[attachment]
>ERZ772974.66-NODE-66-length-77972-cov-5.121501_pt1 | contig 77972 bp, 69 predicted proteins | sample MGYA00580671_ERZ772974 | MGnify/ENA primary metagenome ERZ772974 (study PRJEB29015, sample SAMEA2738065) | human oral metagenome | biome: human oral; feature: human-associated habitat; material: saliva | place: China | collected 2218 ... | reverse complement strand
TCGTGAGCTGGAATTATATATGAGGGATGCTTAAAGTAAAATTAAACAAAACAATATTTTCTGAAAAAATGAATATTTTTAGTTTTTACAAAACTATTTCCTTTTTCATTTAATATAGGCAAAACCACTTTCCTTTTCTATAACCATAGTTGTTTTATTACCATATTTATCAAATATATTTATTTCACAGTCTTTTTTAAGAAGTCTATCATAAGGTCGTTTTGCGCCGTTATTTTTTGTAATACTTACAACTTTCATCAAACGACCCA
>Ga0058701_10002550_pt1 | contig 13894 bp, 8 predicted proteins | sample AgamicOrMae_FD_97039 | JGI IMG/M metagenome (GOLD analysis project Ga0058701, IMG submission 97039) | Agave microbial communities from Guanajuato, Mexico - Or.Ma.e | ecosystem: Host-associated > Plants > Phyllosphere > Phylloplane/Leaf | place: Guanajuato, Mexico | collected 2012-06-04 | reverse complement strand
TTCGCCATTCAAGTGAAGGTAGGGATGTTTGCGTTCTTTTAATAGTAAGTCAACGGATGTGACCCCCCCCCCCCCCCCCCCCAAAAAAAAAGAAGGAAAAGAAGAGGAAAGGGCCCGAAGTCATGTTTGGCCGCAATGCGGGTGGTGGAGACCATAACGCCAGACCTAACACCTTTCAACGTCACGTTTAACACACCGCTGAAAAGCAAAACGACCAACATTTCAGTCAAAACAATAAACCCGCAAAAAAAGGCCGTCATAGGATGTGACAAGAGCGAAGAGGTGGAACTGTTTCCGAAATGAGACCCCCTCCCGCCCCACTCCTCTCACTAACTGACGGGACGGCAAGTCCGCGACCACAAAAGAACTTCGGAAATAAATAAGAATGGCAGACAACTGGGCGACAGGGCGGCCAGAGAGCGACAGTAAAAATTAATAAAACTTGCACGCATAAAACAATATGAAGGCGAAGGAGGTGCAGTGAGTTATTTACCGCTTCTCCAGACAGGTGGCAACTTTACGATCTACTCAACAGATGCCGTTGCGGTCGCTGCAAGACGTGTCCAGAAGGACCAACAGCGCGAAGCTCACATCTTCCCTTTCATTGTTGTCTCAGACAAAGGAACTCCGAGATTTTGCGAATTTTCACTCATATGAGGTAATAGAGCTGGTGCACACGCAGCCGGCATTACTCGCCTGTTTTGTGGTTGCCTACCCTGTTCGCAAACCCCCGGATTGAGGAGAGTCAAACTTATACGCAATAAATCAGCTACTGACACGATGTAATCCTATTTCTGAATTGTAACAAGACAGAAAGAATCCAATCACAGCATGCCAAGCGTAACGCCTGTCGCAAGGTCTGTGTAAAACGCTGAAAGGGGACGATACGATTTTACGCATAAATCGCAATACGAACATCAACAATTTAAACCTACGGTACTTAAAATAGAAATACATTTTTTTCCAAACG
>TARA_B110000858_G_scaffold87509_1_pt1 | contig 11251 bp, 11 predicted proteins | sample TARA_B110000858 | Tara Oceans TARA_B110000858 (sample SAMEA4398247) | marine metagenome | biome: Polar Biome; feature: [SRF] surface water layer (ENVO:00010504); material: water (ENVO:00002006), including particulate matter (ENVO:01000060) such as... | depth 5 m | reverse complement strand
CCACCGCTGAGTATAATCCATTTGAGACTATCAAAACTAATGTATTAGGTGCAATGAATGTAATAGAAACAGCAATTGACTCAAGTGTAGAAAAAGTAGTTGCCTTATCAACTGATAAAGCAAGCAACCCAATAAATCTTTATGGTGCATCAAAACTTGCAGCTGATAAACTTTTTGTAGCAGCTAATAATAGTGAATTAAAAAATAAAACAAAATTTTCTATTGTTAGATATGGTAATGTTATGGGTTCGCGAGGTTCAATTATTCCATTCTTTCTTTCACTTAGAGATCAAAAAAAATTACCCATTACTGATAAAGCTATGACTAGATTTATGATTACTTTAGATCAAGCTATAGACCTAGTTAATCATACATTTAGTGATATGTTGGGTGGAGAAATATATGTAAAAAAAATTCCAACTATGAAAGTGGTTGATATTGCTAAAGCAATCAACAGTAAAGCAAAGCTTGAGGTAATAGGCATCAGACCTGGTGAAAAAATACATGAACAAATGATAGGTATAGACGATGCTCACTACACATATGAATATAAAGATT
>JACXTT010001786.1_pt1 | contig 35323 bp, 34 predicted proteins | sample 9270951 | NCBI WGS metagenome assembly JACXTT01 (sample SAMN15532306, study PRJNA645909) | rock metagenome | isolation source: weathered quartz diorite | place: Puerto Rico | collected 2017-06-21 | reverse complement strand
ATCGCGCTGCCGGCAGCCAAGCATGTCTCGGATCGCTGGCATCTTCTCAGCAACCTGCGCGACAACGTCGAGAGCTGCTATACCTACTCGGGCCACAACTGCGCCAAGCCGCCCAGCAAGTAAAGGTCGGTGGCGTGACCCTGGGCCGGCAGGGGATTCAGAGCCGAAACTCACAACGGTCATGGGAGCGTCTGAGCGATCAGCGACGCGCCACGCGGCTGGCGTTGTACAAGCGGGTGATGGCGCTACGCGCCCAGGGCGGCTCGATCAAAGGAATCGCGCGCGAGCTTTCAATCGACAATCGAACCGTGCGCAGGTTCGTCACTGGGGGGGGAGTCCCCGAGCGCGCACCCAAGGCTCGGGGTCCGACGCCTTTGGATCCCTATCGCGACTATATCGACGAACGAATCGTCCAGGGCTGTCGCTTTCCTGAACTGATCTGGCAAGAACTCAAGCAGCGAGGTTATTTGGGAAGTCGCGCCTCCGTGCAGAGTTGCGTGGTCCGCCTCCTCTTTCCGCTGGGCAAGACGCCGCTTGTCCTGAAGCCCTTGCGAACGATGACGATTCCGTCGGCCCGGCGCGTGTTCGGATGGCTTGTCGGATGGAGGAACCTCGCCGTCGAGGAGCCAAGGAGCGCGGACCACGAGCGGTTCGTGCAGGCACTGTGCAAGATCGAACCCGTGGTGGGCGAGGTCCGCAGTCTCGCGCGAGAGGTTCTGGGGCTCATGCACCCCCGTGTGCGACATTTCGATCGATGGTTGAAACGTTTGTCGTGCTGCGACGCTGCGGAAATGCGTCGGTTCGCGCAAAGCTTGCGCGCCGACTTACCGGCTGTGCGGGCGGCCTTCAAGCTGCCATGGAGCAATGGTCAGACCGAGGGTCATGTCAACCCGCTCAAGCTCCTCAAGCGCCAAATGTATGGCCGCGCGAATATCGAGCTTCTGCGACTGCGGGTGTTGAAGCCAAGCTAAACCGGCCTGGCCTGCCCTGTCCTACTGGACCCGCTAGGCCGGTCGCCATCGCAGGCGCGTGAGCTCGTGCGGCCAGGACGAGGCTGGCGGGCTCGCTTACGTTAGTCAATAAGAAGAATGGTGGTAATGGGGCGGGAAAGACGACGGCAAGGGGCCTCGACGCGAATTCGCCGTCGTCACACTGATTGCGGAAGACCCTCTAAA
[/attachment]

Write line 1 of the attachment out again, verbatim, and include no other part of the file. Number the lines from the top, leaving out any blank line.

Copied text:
>ERZ772974.66-NODE-66-length-77972-cov-5.121501_pt1 | contig 77972 bp, 69 predicted proteins | sample MGYA00580671_ERZ772974 | MGnify/ENA primary metagenome ERZ772974 (study PRJEB29015, sample SAMEA2738065) | human oral metagenome | biome: human oral; feature: human-associated habitat; material: saliva | place: China | collected 2218 ... | reverse complement strand